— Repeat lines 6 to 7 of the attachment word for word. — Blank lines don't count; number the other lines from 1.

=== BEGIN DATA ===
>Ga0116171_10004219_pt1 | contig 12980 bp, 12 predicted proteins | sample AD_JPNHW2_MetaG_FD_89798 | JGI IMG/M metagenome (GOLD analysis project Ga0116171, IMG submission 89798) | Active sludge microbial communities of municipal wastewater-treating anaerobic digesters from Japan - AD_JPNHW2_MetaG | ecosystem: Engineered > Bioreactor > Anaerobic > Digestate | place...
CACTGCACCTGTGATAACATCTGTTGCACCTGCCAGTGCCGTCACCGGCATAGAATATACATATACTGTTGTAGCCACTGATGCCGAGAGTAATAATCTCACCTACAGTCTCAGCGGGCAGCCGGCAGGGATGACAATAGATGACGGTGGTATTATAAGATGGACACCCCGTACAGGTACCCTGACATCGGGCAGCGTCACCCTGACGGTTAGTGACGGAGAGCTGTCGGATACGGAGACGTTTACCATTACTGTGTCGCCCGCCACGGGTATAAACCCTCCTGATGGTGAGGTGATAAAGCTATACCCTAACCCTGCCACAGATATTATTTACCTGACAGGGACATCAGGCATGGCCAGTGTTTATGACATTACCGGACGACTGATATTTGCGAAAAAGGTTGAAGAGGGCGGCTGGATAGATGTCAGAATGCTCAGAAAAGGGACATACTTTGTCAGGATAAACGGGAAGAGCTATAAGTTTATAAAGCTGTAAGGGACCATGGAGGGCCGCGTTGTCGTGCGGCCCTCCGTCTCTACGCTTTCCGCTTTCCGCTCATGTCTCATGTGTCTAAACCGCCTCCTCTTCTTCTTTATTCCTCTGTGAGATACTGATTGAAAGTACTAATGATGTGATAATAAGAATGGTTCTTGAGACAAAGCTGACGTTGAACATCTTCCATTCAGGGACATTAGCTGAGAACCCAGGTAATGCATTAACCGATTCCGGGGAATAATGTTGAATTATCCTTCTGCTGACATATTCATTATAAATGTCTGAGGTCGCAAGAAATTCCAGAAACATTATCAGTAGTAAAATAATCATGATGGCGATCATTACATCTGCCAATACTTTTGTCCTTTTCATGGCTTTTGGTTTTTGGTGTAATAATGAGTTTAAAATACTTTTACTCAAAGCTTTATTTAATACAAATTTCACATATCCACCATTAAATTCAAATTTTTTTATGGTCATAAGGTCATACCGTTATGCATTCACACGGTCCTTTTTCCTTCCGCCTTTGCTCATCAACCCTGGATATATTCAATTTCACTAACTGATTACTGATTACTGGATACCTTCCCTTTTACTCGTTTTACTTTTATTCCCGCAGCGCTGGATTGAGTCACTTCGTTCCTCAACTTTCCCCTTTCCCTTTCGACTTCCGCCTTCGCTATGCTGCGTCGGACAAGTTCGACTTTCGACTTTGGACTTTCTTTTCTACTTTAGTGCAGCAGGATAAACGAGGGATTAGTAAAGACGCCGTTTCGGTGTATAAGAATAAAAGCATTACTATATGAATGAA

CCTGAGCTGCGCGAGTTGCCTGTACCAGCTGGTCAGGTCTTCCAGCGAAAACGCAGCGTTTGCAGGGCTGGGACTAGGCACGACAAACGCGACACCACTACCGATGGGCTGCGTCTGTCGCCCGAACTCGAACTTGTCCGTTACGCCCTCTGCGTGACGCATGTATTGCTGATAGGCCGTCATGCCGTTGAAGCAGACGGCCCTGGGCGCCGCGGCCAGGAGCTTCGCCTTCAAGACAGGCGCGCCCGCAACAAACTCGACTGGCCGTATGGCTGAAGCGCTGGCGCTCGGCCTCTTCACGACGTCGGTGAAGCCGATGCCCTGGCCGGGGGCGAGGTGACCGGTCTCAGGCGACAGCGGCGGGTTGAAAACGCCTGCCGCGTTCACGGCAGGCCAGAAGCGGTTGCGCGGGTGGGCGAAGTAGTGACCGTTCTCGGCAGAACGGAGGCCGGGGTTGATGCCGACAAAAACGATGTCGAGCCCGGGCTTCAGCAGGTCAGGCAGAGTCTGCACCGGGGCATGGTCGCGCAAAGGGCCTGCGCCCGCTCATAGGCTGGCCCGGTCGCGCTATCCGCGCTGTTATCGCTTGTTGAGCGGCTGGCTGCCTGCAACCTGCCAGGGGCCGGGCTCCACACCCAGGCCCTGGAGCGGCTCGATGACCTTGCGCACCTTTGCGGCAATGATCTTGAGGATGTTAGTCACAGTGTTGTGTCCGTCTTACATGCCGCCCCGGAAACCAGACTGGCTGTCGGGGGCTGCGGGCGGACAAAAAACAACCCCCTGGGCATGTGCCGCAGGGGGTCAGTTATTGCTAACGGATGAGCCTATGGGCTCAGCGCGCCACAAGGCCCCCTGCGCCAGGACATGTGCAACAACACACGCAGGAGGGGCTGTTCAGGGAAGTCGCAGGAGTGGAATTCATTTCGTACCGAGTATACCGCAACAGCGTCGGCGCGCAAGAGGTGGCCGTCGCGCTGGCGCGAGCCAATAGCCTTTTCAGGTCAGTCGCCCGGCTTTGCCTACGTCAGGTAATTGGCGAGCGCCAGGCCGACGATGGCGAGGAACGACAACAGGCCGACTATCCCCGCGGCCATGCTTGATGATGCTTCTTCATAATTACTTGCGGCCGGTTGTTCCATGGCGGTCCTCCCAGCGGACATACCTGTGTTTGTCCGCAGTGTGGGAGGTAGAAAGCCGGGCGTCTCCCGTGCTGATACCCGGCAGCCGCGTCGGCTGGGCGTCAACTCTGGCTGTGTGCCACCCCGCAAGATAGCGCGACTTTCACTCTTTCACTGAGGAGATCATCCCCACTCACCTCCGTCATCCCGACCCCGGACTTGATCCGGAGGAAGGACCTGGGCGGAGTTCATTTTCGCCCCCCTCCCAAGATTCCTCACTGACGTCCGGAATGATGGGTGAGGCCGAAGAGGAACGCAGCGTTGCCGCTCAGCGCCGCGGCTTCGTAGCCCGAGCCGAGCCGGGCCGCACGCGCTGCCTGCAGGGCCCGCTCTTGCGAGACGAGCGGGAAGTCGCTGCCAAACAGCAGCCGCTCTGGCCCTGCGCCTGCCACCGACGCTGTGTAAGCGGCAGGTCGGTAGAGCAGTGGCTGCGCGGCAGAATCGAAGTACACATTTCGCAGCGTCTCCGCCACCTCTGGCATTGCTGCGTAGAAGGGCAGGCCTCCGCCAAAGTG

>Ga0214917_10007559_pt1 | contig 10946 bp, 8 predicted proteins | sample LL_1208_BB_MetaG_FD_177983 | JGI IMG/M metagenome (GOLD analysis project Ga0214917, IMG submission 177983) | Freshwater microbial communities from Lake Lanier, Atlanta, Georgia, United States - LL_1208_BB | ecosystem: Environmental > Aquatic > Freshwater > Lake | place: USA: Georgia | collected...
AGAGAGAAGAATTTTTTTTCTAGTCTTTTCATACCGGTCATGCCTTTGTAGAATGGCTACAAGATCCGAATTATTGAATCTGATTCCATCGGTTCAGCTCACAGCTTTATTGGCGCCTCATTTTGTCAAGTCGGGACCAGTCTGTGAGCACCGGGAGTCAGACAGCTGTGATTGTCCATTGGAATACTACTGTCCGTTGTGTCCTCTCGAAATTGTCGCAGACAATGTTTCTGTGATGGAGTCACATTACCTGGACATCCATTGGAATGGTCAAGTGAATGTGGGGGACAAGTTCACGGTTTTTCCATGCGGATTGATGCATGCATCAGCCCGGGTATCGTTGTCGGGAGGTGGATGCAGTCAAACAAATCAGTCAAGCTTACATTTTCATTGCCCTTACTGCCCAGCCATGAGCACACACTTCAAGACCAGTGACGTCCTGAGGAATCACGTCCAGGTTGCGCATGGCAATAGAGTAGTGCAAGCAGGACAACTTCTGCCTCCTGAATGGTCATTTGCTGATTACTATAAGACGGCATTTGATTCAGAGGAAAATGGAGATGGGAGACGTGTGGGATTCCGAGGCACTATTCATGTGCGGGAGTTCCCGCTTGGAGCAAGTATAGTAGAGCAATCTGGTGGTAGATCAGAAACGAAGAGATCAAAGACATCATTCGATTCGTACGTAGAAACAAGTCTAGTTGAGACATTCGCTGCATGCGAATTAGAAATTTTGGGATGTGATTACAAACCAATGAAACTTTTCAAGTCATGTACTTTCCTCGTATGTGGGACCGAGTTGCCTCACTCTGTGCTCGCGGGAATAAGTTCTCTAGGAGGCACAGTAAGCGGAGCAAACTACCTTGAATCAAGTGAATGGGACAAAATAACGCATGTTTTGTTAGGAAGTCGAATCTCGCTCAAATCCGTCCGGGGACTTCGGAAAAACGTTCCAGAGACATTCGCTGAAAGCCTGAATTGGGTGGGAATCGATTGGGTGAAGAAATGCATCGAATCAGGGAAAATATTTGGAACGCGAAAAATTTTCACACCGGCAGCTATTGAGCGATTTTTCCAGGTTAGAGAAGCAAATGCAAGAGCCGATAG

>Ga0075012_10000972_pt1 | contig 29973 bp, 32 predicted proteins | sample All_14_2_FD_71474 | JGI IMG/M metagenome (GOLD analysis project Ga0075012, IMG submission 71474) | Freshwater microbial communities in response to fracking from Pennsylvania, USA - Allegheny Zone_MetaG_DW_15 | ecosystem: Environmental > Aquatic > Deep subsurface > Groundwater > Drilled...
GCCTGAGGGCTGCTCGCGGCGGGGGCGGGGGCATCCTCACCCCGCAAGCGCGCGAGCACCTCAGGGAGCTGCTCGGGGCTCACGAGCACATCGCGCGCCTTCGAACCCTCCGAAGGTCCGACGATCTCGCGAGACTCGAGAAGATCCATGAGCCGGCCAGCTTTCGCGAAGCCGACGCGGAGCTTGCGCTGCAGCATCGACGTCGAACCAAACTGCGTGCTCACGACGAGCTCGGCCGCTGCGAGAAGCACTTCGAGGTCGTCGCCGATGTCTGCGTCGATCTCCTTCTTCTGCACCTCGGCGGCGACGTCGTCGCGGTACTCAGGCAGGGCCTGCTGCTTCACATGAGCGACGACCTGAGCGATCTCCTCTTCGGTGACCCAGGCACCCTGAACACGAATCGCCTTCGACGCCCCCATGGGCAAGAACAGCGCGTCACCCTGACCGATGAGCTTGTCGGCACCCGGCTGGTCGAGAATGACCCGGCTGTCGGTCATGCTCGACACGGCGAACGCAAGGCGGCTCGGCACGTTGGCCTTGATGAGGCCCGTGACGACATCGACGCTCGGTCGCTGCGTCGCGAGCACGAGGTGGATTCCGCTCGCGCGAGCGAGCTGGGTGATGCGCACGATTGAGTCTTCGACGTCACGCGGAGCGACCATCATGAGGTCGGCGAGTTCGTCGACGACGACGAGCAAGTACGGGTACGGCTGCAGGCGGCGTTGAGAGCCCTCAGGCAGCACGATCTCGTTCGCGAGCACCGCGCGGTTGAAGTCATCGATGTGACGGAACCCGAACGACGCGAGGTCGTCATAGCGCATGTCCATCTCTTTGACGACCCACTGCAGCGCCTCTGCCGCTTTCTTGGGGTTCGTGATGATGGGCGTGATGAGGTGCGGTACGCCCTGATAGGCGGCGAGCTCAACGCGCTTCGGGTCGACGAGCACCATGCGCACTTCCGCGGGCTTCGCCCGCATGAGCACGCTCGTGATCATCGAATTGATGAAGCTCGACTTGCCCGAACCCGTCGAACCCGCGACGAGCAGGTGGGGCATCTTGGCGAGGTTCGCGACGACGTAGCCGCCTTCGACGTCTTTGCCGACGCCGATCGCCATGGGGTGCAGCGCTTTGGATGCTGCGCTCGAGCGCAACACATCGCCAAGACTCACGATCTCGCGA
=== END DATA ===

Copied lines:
>Ga0075012_10000972_pt1 | contig 29973 bp, 32 predicted proteins | sample All_14_2_FD_71474 | JGI IMG/M metagenome (GOLD analysis project Ga0075012, IMG submission 71474) | Freshwater microbial communities in response to fracking from Pennsylvania, USA - Allegheny Zone_MetaG_DW_15 | ecosystem: Environmental > Aquatic > Deep subsurface > Groundwater > Drilled...
GCCTGAGGGCTGCTCGCGGCGGGGGCGGGGGCATCCTCACCCCGCAAGCGCGCGAGCACCTCAGGGAGCTGCTCGGGGCTCACGAGCACATCGCGCGCCTTCGAACCCTCCGAAGGTCCGACGATCTCGCGAGACTCGAGAAGATCCATGAGCCGGCCAGCTTTCGCGAAGCCGACGCGGAGCTTGCGCTGCAGCATCGACGTCGAACCAAACTGCGTGCTCACGACGAGCTCGGCCGCTGCGAGAAGCACTTCGAGGTCGTCGCCGATGTCTGCGTCGATCTCCTTCTTCTGCACCTCGGCGGCGACGTCGTCGCGGTACTCAGGCAGGGCCTGCTGCTTCACATGAGCGACGACCTGAGCGATCTCCTCTTCGGTGACCCAGGCACCCTGAACACGAATCGCCTTCGACGCCCCCATGGGCAAGAACAGCGCGTCACCCTGACCGATGAGCTTGTCGGCACCCGGCTGGTCGAGAATGACCCGGCTGTCGGTCATGCTCGACACGGCGAACGCAAGGCGGCTCGGCACGTTGGCCTTGATGAGGCCCGTGACGACATCGACGCTCGGTCGCTGCGTCGCGAGCACGAGGTGGATTCCGCTCGCGCGAGCGAGCTGGGTGATGCGCACGATTGAGTCTTCGACGTCACGCGGAGCGACCATCATGAGGTCGGCGAGTTCGTCGACGACGACGAGCAAGTACGGGTACGGCTGCAGGCGGCGTTGAGAGCCCTCAGGCAGCACGATCTCGTTCGCGAGCACCGCGCGGTTGAAGTCATCGATGTGACGGAACCCGAACGACGCGAGGTCGTCATAGCGCATGTCCATCTCTTTGACGACCCACTGCAGCGCCTCTGCCGCTTTCTTGGGGTTCGTGATGATGGGCGTGATGAGGTGCGGTACGCCCTGATAGGCGGCGAGCTCAACGCGCTTCGGGTCGACGAGCACCATGCGCACTTCCGCGGGCTTCGCCCGCATGAGCACGCTCGTGATCATCGAATTGATGAAGCTCGACTTGCCCGAACCCGTCGAACCCGCGACGAGCAGGTGGGGCATCTTGGCGAGGTTCGCGACGACGTAGCCGCCTTCGACGTCTTTGCCGACGCCGATCGCCATGGGGTGCAGCGCTTTGGATGCTGCGCTCGAGCGCAACACATCGCCAAGACTCACGATCTCGCGA